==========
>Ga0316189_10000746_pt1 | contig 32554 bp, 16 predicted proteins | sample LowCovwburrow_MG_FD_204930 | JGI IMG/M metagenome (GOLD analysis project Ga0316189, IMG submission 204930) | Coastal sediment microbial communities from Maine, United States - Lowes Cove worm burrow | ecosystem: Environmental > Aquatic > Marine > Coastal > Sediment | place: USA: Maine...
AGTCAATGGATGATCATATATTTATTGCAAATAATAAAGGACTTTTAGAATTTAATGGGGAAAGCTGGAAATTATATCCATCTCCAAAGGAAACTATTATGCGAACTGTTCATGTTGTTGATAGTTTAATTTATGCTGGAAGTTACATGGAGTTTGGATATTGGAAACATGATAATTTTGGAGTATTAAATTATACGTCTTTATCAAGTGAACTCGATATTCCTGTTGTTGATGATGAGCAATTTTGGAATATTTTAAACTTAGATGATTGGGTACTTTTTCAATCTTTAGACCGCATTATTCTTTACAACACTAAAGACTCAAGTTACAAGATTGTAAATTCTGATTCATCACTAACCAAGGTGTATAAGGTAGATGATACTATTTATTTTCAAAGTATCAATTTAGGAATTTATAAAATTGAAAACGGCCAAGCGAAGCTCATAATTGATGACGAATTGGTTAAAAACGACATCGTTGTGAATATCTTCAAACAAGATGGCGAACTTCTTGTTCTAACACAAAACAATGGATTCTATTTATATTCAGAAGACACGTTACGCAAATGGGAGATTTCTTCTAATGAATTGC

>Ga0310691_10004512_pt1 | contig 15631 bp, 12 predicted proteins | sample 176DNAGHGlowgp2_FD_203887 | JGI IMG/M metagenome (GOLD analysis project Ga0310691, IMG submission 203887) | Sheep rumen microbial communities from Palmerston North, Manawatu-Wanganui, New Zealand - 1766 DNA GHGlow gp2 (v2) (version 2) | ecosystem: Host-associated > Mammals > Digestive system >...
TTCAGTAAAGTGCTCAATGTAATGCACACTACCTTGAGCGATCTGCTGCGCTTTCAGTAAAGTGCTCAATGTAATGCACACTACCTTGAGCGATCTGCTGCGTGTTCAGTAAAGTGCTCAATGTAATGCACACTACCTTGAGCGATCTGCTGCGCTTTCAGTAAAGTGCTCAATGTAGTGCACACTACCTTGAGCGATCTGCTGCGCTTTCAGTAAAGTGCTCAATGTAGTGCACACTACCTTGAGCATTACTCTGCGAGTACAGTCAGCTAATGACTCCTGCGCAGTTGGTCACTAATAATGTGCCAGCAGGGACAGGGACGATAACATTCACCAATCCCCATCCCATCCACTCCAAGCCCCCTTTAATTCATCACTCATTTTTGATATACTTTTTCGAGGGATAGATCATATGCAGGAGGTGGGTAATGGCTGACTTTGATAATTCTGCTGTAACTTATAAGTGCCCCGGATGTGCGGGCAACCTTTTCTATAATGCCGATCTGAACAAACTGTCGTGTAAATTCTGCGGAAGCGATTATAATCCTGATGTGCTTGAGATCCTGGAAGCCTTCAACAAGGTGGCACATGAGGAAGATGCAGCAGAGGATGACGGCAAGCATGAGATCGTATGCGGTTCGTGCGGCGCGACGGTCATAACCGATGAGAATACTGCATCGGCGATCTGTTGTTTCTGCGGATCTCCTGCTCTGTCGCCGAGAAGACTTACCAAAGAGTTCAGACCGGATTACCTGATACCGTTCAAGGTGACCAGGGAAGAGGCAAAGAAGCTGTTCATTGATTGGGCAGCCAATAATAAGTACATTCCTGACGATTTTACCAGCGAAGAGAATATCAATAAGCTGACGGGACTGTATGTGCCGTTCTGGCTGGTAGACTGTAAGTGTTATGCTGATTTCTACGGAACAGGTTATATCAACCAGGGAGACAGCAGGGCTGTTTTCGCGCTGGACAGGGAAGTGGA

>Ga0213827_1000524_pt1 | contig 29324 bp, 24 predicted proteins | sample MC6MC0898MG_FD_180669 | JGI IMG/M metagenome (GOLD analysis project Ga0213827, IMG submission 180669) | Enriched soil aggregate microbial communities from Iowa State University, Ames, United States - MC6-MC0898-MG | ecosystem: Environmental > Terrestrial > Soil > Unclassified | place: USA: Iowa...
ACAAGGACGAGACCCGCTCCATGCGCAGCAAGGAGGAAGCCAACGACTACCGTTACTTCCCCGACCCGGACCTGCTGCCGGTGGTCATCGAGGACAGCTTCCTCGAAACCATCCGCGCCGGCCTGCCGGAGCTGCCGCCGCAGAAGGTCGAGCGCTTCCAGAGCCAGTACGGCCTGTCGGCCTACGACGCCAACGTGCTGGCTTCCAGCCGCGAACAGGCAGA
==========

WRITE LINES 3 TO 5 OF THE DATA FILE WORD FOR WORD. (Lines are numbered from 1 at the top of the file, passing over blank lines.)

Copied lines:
>Ga0310691_10004512_pt1 | contig 15631 bp, 12 predicted proteins | sample 176DNAGHGlowgp2_FD_203887 | JGI IMG/M metagenome (GOLD analysis project Ga0310691, IMG submission 203887) | Sheep rumen microbial communities from Palmerston North, Manawatu-Wanganui, New Zealand - 1766 DNA GHGlow gp2 (v2) (version 2) | ecosystem: Host-associated > Mammals > Digestive system >...
TTCAGTAAAGTGCTCAATGTAATGCACACTACCTTGAGCGATCTGCTGCGCTTTCAGTAAAGTGCTCAATGTAATGCACACTACCTTGAGCGATCTGCTGCGTGTTCAGTAAAGTGCTCAATGTAATGCACACTACCTTGAGCGATCTGCTGCGCTTTCAGTAAAGTGCTCAATGTAGTGCACACTACCTTGAGCGATCTGCTGCGCTTTCAGTAAAGTGCTCAATGTAGTGCACACTACCTTGAGCATTACTCTGCGAGTACAGTCAGCTAATGACTCCTGCGCAGTTGGTCACTAATAATGTGCCAGCAGGGACAGGGACGATAACATTCACCAATCCCCATCCCATCCACTCCAAGCCCCCTTTAATTCATCACTCATTTTTGATATACTTTTTCGAGGGATAGATCATATGCAGGAGGTGGGTAATGGCTGACTTTGATAATTCTGCTGTAACTTATAAGTGCCCCGGATGTGCGGGCAACCTTTTCTATAATGCCGATCTGAACAAACTGTCGTGTAAATTCTGCGGAAGCGATTATAATCCTGATGTGCTTGAGATCCTGGAAGCCTTCAACAAGGTGGCACATGAGGAAGATGCAGCAGAGGATGACGGCAAGCATGAGATCGTATGCGGTTCGTGCGGCGCGACGGTCATAACCGATGAGAATACTGCATCGGCGATCTGTTGTTTCTGCGGATCTCCTGCTCTGTCGCCGAGAAGACTTACCAAAGAGTTCAGACCGGATTACCTGATACCGTTCAAGGTGACCAGGGAAGAGGCAAAGAAGCTGTTCATTGATTGGGCAGCCAATAATAAGTACATTCCTGACGATTTTACCAGCGAAGAGAATATCAATAAGCTGACGGGACTGTATGTGCCGTTCTGGCTGGTAGACTGTAAGTGTTATGCTGATTTCTACGGAACAGGTTATATCAACCAGGGAGACAGCAGGGCTGTTTTCGCGCTGGACAGGGAAGTGGA

>Ga0213827_1000524_pt1 | contig 29324 bp, 24 predicted proteins | sample MC6MC0898MG_FD_180669 | JGI IMG/M metagenome (GOLD analysis project Ga0213827, IMG submission 180669) | Enriched soil aggregate microbial communities from Iowa State University, Ames, United States - MC6-MC0898-MG | ecosystem: Environmental > Terrestrial > Soil > Unclassified | place: USA: Iowa...